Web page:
Peterson, Cris 1952-

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PETERSON, Cris 1952-

PERSONAL: Born October 25, 1952, in Minneapolis, MN; daughter of Willard C. (an engineer) and Carmen (a political consultant; maiden name, Fossom) Hoeppner; married Gary Peterson (a dairy farmer), February 10, 1973; children: Ben, Matt, Caroline. Ethnicity: "Norwegian/German." Education: University of Minnesota, B.S., 1972. Politics: Republican. Religion: Lutheran. Hobbies and other interests: Flower gardening, quilting, knitting, collecting antiques, participating in a variety of sports.

ADDRESSES: Home and office—23250 South Williams Rd., Grantsburg, WI 54840. Agent—Karen Klockner, Transatlantic Literary Agency, 72 Glen-gowan Rd., Toronto, Ontario M4N 1G4, Canada. E-mail—[email protected].

CAREER: Dairy farmer and substitute teacher in Grantsburg, WI, 1973—; insurance agent, Grantsburg, 1986—; Universal Press Syndicate, Kansas City, MO, nationally syndicated columnist, 1992-2000. Local historical society, president, 1974-86; 4-H Club, general leader, 1986-94; Sunday school superintendent, 1993—; new children's literature consultant for regional elementary schools.

MEMBER: International Reading Association, Society of Children's Book Writers and Illustrators.

AWARDS, HONORS: Author of the Month citation, Highlights for Children, October, 1989; Science Feature of the Year citation, Highlights for Children, 1992, for article "New Dining for Dairy Cows;" Woman's Award for Children's Literature, Ohio Farm Bureau, 1995, for Extra Cheese, Please!: Mozzarella's Journey from Cow to Pizza, and for Harvest Year; Book of the Year Award, Wisconsin Farm Bureau, 2000, and Woman's Award for Children's Literature, Ohio Farm Bureau, both for Century Farm: One Hundred Years on a Family Farm; selected as Woman of the Year, American Women in Agriculture, 2002.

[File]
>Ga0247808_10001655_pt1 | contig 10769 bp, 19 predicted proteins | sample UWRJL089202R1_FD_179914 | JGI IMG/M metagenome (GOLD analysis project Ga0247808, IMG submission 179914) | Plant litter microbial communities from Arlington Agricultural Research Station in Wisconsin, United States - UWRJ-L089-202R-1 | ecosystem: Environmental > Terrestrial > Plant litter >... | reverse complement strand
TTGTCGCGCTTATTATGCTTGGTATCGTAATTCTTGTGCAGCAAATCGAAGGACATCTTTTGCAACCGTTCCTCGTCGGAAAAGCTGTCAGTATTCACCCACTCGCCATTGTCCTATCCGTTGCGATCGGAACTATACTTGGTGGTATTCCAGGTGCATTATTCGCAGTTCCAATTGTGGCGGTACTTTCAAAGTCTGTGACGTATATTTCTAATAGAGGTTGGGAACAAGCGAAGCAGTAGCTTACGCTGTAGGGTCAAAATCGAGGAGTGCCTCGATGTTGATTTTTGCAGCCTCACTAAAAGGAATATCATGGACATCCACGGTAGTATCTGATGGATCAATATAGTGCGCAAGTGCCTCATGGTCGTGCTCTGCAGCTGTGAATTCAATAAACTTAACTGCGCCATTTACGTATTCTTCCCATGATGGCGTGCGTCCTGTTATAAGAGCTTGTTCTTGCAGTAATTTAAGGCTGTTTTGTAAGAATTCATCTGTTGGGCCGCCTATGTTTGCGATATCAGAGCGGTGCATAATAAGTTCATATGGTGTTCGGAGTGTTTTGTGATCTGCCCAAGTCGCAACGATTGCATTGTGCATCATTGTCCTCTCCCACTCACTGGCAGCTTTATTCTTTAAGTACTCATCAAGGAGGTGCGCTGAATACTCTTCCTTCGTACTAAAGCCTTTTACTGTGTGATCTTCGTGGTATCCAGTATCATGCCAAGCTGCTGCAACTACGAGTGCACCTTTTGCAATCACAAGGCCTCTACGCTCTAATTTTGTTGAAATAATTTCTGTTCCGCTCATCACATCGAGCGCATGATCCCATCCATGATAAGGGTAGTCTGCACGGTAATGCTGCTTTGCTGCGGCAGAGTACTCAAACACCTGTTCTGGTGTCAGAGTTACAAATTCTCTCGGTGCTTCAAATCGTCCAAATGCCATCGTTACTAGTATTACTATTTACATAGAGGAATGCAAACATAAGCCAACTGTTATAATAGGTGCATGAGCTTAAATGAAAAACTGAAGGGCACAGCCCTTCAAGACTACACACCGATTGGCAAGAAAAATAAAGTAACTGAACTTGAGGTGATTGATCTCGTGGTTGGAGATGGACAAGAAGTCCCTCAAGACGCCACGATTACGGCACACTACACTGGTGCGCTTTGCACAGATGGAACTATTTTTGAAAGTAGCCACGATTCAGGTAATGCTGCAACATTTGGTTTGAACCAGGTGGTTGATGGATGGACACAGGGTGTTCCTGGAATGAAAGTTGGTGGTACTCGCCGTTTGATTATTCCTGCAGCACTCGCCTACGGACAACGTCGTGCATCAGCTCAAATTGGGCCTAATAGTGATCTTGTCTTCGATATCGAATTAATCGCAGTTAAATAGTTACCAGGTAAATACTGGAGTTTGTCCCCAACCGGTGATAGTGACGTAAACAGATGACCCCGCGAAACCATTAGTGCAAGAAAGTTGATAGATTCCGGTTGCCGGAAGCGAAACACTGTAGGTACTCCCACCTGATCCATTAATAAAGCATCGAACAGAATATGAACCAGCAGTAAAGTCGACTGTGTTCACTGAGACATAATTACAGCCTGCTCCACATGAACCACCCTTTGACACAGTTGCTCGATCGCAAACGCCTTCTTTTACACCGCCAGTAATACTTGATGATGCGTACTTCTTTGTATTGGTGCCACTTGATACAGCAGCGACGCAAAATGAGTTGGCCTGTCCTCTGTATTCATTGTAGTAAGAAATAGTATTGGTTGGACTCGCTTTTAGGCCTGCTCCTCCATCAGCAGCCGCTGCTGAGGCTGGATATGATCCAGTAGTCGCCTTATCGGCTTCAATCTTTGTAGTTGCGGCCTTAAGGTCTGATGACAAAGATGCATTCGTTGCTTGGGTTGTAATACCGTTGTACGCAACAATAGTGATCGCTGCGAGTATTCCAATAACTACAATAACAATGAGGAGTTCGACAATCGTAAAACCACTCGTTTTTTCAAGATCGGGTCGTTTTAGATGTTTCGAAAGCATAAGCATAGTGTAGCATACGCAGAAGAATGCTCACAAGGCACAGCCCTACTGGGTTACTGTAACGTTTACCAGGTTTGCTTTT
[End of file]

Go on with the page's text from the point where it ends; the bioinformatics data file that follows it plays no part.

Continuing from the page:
Extra Cheese, Please!: Mozzarella's Journey from Cow to Pizza, photographs by Alvis Upitis, Boyds Mills Press (Honesdale, PA), 1994.

Harvest Year, photographs by Alvis Upitis, Boyds Mills Press (Honesdale, PA), 1996.

Horsepower: The Wonder of Draft Horses, photographs by Alvis Upitis, Boyds Mills Press (Honesdale, PA), 1997.

Century Farm: One Hundred Years on a Family Farm, photographs by Alvis Upitis, Boyds Mills Press (Honesdale, PA), 1999.

Amazing Grazing, photographs by Alvis Upitis, Boyds Mills Press (Honesdale, PA), 2002.

Wild Horses: Black Hills Sanctuary, photographs by Alvis Upitis, Boyds Mills Press (Honesdale, PA), 2003.

Also authored "Huckleberry Bookshelf," a weekly children's book column appearing in newspapers nationwide, for Universal Press Syndicate. Contributor of stories and articles, including "New Dining for Dairy Cows," to periodicals such as Highlights for Children, Cricket, and others.

WORK IN PROGRESS: A hisory of the North American fur trade; a photo essay on big farm machines.

SIDELIGHTS: Cris Peterson has expanded her multiple roles of dairy farmer, mother, 4-H leader, and teacher into another dimension as the author of picture books that both express her love of farm life and explain facets of it to suburban and urban children. After photographer Alvis Upitis visited the Peterson family's dairy farm in Wisconsin to shoot photographs for a magazine article about century farms, he and Peterson have worked together on picture books about farming and ranching. Peterson's longtime interest in children's books also led her to create and successfully sell a children's book review column, Huckleberry Bookshelf, to Universal Press Syndicate, which licensed it for use to newspapers across the nation until 1998. Additionally, for over a decade, Peterson has spoken frequently on reading, writing, history, and farming.